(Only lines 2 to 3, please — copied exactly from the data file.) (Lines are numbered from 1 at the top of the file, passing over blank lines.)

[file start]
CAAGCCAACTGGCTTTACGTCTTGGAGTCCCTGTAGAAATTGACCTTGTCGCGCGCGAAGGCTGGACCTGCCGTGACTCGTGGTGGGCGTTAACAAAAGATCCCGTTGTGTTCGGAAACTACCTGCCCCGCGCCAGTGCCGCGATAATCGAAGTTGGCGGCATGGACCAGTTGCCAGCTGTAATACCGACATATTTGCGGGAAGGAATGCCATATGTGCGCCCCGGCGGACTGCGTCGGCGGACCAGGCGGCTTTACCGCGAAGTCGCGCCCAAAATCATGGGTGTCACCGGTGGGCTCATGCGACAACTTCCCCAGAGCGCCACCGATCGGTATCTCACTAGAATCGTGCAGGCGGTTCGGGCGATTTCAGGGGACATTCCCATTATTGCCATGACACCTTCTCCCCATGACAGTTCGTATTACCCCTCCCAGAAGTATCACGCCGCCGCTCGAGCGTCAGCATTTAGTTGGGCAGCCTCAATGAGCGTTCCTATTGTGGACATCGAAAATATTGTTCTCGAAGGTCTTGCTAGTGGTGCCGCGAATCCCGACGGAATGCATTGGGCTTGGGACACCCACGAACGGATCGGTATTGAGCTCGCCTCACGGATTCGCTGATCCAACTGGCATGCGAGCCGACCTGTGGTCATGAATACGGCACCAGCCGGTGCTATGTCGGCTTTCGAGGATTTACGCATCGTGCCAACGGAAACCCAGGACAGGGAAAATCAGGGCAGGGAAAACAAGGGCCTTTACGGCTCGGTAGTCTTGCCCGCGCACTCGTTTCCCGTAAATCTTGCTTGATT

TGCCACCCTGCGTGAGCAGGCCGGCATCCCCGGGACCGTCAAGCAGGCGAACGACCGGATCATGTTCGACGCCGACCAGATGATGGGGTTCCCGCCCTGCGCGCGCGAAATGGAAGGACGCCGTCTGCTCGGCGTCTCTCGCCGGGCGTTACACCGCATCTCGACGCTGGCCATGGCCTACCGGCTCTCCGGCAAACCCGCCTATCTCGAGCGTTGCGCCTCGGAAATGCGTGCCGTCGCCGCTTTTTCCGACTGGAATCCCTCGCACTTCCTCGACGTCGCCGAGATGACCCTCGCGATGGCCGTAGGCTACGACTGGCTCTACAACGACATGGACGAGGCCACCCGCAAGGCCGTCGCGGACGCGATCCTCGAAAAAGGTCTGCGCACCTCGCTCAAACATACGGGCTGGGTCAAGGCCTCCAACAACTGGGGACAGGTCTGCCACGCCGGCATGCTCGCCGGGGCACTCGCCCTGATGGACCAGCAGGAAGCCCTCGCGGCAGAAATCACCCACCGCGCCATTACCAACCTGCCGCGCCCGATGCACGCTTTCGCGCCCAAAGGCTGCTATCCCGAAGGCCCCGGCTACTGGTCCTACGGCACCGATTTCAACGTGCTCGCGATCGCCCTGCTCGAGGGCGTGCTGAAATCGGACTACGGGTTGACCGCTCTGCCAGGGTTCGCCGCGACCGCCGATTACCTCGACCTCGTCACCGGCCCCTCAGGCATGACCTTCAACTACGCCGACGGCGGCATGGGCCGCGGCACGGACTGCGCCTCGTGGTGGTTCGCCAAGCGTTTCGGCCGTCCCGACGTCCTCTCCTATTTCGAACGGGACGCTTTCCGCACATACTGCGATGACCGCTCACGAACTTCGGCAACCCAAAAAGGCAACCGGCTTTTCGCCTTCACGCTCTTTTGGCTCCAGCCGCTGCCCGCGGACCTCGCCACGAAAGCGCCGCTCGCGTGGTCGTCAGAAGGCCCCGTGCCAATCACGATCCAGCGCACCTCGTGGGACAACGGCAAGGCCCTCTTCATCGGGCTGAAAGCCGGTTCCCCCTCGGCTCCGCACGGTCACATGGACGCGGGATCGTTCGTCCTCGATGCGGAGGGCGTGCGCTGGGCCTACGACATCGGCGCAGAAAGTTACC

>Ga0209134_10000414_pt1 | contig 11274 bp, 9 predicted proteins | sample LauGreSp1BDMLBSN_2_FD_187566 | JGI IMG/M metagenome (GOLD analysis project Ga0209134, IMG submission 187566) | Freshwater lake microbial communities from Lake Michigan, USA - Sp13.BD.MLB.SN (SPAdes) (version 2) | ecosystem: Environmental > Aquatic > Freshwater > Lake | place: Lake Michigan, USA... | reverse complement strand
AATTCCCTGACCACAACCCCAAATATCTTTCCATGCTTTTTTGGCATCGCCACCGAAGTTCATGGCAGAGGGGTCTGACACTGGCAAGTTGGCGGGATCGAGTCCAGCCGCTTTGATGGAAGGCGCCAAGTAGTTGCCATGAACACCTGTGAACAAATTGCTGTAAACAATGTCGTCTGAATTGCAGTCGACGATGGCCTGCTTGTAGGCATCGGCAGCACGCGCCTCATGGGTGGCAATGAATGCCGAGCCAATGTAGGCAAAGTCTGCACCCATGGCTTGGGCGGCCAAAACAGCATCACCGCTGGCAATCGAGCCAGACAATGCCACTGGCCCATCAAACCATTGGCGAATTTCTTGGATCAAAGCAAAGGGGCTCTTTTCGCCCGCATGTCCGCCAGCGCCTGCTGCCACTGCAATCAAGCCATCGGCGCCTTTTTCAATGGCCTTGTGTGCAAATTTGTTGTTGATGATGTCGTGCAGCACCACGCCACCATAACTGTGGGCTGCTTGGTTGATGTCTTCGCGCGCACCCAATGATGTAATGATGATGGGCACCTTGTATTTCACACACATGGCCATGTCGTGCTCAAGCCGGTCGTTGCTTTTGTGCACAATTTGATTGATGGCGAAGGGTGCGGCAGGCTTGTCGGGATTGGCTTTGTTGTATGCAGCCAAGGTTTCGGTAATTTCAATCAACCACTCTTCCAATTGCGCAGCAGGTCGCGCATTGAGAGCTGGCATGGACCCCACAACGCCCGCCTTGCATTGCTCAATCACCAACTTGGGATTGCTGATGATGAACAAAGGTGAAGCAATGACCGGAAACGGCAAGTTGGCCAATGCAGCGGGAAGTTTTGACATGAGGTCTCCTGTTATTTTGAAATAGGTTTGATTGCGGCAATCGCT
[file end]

TGCCACCCTGCGTGAGCAGGCCGGCATCCCCGGGACCGTCAAGCAGGCGAACGACCGGATCATGTTCGACGCCGACCAGATGATGGGGTTCCCGCCCTGCGCGCGCGAAATGGAAGGACGCCGTCTGCTCGGCGTCTCTCGCCGGGCGTTACACCGCATCTCGACGCTGGCCATGGCCTACCGGCTCTCCGGCAAACCCGCCTATCTCGAGCGTTGCGCCTCGGAAATGCGTGCCGTCGCCGCTTTTTCCGACTGGAATCCCTCGCACTTCCTCGACGTCGCCGAGATGACCCTCGCGATGGCCGTAGGCTACGACTGGCTCTACAACGACATGGACGAGGCCACCCGCAAGGCCGTCGCGGACGCGATCCTCGAAAAAGGTCTGCGCACCTCGCTCAAACATACGGGCTGGGTCAAGGCCTCCAACAACTGGGGACAGGTCTGCCACGCCGGCATGCTCGCCGGGGCACTCGCCCTGATGGACCAGCAGGAAGCCCTCGCGGCAGAAATCACCCACCGCGCCATTACCAACCTGCCGCGCCCGATGCACGCTTTCGCGCCCAAAGGCTGCTATCCCGAAGGCCCCGGCTACTGGTCCTACGGCACCGATTTCAACGTGCTCGCGATCGCCCTGCTCGAGGGCGTGCTGAAATCGGACTACGGGTTGACCGCTCTGCCAGGGTTCGCCGCGACCGCCGATTACCTCGACCTCGTCACCGGCCCCTCAGGCATGACCTTCAACTACGCCGACGGCGGCATGGGCCGCGGCACGGACTGCGCCTCGTGGTGGTTCGCCAAGCGTTTCGGCCGTCCCGACGTCCTCTCCTATTTCGAACGGGACGCTTTCCGCACATACTGCGATGACCGCTCACGAACTTCGGCAACCCAAAAAGGCAACCGGCTTTTCGCCTTCACGCTCTTTTGGCTCCAGCCGCTGCCCGCGGACCTCGCCACGAAAGCGCCGCTCGCGTGGTCGTCAGAAGGCCCCGTGCCAATCACGATCCAGCGCACCTCGTGGGACAACGGCAAGGCCCTCTTCATCGGGCTGAAAGCCGGTTCCCCCTCGGCTCCGCACGGTCACATGGACGCGGGATCGTTCGTCCTCGATGCGGAGGGCGTGCGCTGGGCCTACGACATCGGCGCAGAAAGTTACC

>Ga0209134_10000414_pt1 | contig 11274 bp, 9 predicted proteins | sample LauGreSp1BDMLBSN_2_FD_187566 | JGI IMG/M metagenome (GOLD analysis project Ga0209134, IMG submission 187566) | Freshwater lake microbial communities from Lake Michigan, USA - Sp13.BD.MLB.SN (SPAdes) (version 2) | ecosystem: Environmental > Aquatic > Freshwater > Lake | place: Lake Michigan, USA... | reverse complement strand